The London Docklands museum is a fascinating place and I was privileged to spend a wonderful afternoon there with the Guild of Nurses.

It is housed in one of very few original buildings and was working as one of the busiest warehouses from 1802 right up until the advent of containerships. At that point the dock was too shallow and no longer suitable and so closed in 1980, with the shipping moving to Tilbury. The heyday lasted from the colonial days right up until the 1960s.

Our guide was a fount of knowledge! His father had been a docker and so he offered a unique perspective as to the hardships experienced. He enlightened us with all sorts of nuggets – including the fact that the word Wharf is merely an acronym for WareHouse At River Front!

The dock was primarily used for rum, sugar, ivory and rubber and then elevated to be suitable for tea as well. Sugar was referred to as white gold.

Horrifically, London was the 4th most important slave trading port. During the colonial period goods were shipped from the UK to Africa, where one barrel of rum costing £6, could be traded for a slave. The ship then loaded with its human cargo, sailed on to the sugar plantations of the Caribbean – whereupon they unloaded any surviving slaves and restocked with further sugar, nutmeg, coffee, tobacco and rum for the UK.  A truly barbaric trade.

The East India Company, imported chintz and muslin from India and tea from Canton in China, thus introducing tea to England. The Company became so powerful it had its own army.

Life was cheap as a docker and health and safety, non-existent! There was a makeshift hospital on-site, or alternatively casualties were transferred to Poplar (as in Call the Midwife!). The Poplar hospital also had a decompression chamber, which was critical for people digging the Blackwall tunnel at that time.

Dave’s father would move from loading sugar (which became stuck to his back and required his mother to soak his shirt from his damaged back), to loading lime from cement – which then soaked into the dockers’ damaged backs and then to freely packed asbestos! None of which were good for their health!

Dockers also carried their own dock hooks in their trousers and if they tripped, the hook frequently pierced their femoral artery and killed them. The street below the warehouse was known as blood alley. Other horrendous accidents included falling in grain or slipping off loading boards.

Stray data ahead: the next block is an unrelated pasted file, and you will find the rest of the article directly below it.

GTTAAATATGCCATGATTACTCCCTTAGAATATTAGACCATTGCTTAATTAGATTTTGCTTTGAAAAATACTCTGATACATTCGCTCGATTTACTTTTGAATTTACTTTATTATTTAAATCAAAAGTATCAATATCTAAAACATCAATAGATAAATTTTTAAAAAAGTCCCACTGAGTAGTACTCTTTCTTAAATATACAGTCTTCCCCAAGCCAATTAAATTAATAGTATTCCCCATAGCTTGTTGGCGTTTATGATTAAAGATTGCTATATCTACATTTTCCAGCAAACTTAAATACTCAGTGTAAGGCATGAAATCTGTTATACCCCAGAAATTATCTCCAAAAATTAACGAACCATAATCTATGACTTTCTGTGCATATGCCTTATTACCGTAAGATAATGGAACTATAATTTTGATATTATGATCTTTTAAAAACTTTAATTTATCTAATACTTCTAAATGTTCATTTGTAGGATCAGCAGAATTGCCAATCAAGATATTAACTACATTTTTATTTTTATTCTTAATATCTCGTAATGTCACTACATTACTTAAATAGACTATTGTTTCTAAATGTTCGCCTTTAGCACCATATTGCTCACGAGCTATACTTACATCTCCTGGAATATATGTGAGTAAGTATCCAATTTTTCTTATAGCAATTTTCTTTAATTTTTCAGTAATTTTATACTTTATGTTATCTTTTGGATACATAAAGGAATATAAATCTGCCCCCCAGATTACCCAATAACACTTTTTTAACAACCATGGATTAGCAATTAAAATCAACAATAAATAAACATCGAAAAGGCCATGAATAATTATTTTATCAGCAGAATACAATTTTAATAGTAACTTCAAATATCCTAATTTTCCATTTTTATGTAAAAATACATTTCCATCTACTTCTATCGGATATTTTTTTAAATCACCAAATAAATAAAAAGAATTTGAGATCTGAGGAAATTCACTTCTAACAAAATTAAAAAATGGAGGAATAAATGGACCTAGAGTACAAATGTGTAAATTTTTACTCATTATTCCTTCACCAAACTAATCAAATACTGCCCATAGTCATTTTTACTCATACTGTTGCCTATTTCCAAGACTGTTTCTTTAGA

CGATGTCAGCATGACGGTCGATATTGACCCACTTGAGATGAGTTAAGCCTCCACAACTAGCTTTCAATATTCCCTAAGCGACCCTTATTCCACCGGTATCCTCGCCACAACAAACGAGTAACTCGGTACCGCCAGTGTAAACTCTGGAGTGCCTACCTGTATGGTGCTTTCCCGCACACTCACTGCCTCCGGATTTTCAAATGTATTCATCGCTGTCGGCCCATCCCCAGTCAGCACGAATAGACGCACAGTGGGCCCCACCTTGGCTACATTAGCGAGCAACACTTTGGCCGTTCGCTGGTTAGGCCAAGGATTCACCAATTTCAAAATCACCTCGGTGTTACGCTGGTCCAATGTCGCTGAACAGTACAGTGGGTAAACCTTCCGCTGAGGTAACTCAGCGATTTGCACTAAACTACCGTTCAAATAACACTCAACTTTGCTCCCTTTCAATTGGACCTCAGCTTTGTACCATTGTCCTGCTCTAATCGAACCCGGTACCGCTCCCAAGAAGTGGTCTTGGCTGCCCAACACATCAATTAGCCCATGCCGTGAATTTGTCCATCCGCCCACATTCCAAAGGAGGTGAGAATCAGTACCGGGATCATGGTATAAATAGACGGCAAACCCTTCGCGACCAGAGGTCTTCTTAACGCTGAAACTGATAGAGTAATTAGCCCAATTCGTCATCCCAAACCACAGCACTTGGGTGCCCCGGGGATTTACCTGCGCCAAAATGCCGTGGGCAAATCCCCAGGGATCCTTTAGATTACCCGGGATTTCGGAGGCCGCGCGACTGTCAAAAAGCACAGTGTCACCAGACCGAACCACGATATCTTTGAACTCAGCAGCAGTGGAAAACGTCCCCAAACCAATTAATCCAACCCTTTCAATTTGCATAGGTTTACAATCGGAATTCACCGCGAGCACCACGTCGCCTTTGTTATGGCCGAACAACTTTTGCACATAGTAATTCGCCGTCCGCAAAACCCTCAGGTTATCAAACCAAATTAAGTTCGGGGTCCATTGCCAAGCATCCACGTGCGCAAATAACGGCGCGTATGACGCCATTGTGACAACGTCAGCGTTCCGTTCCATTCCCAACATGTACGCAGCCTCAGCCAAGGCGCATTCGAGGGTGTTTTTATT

Our guide was particularly keen on imparting knowledge about criminal activity on the river and in the docklands. He discussed various punishments including the notorious gibbets that would be displayed around London as a warning deterrent to other would-be criminals.

The museum takes you on an incredible journey from the 1800s, through the slave trade and into the war. Sadly, on our tour, we only skimmed the surface, as you could easily spend a whole day there. The Docklands was integral to the UK war effort and consequently a major target for bombings. It bore the brunt of enemy attack during World War Two and played a vital part in the fight back. It was from the Docklands that many of the boats were launched that assisted in the evacuation at Dunkirk in May 1940.

On the 7th September 1940, the Blitz began and continued unremittingly for the following 13 weeks. Docklands and riverside factories diversified. Tate and Lyle manufactured aeroplane parts as well as refined sugar. Cable works designed a unique underground network of pipes which enabled boats to refuel whilst out in Normandy. During the war over 23,000 vessels and craft were converted, maintained and repaired at the Docks.

Whilst at the museum, we were privileged to be awarded the unique opportunity to see a 1940s diary, written by a nurse serving on the River Emergency Services. It was written by Aileen Moore and her niece Rosemary Moore, was one of our party and had donated the diary to the museum. The archivist read an excerpt where Mr and Mrs Churchill visited the docks after the Blitz, to survey the damage and boost morale.

Aileen had volunteered in 1938 and was called up in 1939.

In the museum, they have real footage of this moment, a case exhibit about the River Emergency Services and a picture of the girls in their Emergency Services uniforms within the museum brochure.